CUOMO: You get a big amen about that from a lot of people. Certainly your brothers and sisters in the media. But interesting -- what is your take on this? The president tweeted, hey if only people could see how viciously and inaccurately my administration is covered by the media. Do you think that those adjectives are applying more to the White House press secretary these days than it is to the media in terms of accuracy, which Spicer has struggled with, and that's a generous assessment, and the kind of personal attacks that you, the Politico reporter, our Jim Acosta that we see on a regular basis that have a feel of viciousness to them.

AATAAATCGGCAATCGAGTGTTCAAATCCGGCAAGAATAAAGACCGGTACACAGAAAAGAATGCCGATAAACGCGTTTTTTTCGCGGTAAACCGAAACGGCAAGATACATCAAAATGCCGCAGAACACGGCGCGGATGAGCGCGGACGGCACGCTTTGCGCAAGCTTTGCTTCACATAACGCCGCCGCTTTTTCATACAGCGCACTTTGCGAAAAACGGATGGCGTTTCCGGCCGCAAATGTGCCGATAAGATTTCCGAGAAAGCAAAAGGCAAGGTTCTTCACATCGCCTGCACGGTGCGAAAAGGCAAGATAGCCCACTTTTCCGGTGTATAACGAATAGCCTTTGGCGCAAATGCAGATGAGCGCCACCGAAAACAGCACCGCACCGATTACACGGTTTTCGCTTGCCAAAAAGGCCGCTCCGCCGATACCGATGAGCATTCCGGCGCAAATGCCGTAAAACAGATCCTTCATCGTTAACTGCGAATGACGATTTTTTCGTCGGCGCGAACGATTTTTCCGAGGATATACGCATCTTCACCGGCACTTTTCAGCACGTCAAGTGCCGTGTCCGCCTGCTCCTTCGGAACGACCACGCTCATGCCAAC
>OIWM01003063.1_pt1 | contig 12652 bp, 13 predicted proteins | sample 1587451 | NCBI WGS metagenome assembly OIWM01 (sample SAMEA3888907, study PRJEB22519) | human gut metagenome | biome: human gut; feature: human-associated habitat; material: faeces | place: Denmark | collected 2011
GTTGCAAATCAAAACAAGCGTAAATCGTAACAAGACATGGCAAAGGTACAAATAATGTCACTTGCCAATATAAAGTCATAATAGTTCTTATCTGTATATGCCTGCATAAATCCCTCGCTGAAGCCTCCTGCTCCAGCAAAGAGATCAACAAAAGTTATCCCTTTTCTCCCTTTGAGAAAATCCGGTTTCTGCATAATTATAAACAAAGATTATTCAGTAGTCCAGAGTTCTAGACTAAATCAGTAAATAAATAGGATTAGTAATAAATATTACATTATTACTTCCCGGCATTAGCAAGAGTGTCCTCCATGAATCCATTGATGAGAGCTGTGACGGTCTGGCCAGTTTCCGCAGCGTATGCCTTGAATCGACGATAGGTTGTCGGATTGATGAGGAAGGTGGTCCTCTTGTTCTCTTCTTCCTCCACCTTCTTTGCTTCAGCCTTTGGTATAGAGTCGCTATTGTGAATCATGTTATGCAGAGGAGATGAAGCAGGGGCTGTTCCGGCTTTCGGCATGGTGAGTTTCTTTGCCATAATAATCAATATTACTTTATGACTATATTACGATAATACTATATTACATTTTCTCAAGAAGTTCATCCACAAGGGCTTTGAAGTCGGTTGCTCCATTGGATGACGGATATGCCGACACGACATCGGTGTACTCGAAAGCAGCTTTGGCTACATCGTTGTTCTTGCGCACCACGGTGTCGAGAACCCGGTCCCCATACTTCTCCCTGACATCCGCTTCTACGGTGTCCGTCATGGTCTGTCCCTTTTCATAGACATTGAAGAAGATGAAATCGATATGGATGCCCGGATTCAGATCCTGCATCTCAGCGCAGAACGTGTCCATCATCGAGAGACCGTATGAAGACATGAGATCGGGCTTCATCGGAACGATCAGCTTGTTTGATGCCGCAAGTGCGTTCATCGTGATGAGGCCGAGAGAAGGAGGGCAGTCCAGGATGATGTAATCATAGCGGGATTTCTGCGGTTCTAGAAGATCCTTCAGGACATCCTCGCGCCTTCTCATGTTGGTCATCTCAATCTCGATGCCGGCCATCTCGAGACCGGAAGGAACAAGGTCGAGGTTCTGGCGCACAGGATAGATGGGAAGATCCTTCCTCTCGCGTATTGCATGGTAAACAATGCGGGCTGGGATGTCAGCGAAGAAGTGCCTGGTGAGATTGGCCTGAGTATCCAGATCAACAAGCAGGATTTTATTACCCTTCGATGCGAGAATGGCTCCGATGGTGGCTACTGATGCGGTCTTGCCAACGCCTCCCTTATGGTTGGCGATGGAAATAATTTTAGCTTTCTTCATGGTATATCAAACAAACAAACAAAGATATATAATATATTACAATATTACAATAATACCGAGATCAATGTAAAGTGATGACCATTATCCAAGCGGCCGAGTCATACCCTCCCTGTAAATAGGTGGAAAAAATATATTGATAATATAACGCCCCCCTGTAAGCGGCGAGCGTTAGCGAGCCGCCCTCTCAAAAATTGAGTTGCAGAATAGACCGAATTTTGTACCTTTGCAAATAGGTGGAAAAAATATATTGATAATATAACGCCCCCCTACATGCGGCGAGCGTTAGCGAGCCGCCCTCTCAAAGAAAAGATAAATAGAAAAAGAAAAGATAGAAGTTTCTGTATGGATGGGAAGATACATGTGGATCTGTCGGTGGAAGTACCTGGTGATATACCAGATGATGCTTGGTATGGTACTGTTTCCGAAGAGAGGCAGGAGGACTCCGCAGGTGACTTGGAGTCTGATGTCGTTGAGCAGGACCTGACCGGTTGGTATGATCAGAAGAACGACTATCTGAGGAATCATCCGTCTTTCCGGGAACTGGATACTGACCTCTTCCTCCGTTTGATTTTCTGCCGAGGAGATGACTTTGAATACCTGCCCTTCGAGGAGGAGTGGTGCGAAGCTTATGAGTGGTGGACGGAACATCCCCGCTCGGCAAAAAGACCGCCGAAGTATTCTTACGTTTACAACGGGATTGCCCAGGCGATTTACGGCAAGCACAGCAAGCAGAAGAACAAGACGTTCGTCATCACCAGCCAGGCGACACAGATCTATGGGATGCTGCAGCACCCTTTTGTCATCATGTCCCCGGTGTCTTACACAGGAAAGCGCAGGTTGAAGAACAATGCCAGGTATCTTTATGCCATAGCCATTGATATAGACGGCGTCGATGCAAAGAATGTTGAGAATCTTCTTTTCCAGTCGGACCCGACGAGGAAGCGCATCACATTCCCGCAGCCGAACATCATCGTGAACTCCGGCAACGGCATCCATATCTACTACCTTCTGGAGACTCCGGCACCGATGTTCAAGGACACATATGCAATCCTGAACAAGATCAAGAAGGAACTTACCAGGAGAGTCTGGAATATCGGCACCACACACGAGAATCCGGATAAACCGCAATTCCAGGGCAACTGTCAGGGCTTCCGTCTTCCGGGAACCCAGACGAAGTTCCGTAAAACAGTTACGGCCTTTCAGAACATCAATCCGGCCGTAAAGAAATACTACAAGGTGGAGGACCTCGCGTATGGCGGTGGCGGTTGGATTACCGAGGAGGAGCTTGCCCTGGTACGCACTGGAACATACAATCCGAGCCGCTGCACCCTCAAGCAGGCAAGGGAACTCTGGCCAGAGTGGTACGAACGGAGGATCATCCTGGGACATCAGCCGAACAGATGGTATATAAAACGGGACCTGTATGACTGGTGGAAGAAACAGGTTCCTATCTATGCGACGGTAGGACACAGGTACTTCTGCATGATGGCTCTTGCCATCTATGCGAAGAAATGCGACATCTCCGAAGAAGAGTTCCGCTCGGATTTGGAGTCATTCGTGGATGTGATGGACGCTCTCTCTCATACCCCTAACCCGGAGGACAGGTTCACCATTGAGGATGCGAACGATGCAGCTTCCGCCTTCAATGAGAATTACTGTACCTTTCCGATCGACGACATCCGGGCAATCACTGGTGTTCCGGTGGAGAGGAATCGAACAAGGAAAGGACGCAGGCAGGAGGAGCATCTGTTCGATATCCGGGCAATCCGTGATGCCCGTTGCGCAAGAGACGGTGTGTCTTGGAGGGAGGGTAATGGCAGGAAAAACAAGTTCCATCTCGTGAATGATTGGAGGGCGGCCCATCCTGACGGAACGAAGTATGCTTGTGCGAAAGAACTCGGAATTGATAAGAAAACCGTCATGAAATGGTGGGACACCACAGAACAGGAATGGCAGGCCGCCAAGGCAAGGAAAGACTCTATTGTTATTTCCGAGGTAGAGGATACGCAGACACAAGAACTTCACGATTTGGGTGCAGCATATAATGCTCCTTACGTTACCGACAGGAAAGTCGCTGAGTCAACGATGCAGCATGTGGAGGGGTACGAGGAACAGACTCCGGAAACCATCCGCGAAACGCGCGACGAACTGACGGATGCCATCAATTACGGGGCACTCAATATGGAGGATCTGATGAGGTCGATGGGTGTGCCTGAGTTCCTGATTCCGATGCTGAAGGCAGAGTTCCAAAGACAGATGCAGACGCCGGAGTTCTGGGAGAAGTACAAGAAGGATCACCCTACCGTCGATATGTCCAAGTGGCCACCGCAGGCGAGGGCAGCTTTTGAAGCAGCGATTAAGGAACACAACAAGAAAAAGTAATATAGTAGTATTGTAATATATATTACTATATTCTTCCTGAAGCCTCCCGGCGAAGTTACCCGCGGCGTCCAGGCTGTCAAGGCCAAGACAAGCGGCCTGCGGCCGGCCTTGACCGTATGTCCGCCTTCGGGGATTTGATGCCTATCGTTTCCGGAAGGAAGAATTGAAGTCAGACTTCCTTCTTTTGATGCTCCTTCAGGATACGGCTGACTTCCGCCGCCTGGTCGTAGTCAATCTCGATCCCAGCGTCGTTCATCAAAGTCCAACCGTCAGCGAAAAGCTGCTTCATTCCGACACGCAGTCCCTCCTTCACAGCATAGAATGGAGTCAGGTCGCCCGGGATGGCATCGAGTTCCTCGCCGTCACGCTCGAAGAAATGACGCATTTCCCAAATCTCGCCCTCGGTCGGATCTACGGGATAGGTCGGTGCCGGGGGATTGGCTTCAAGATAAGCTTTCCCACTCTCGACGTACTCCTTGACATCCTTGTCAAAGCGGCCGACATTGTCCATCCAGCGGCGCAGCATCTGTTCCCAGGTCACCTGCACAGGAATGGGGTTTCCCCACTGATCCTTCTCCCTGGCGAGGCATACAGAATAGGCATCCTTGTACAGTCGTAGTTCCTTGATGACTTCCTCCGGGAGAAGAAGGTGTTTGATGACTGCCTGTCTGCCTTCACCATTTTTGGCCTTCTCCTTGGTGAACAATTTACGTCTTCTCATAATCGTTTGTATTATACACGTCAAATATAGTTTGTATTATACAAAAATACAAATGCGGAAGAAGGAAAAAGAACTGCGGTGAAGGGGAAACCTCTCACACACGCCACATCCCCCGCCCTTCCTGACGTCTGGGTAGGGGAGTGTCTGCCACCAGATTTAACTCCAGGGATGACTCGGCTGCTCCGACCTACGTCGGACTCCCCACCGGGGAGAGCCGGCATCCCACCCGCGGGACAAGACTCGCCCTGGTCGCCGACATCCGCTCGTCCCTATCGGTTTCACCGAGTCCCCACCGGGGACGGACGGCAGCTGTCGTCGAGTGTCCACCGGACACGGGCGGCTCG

RYAN: Jim is a great reporter. I love Jim Acosta. First of all, there is a lot of credibility issues when it comes to this administration. But that's where the press comes in, and we have to cover the issues and get all sides of the stories. Not just two sides, all sides of the story, to find out what it is and what is real versus fake. Now, when it comes to fake news, oh yeah, there's some fake news organizations out there reporting on them. Also supporting some of the spin that's offered from this White House and maybe other White Houses. But I will tell you this, too, as well. In that room that I have been sitting in for 20 years and to see it recently, you just wonder about some of the people that are coming into the room now. Are they really journalists or are they spectators posing as journalists? So there's a lot of stuff going on in that room right now, and in this mosh that we call reporting at the White House right now, the dynamic has changed. But there is fake news out there, but I am going to say those who have covered the White House who are covering -- credible, credentialed journalists who come there every day -- are doing their jobs, and I'm telling you, it's a fight. And it should not be this way. But they -- I'm telling you. I stand by the First Amendment and those journalists who are in there covering this president and other presidents.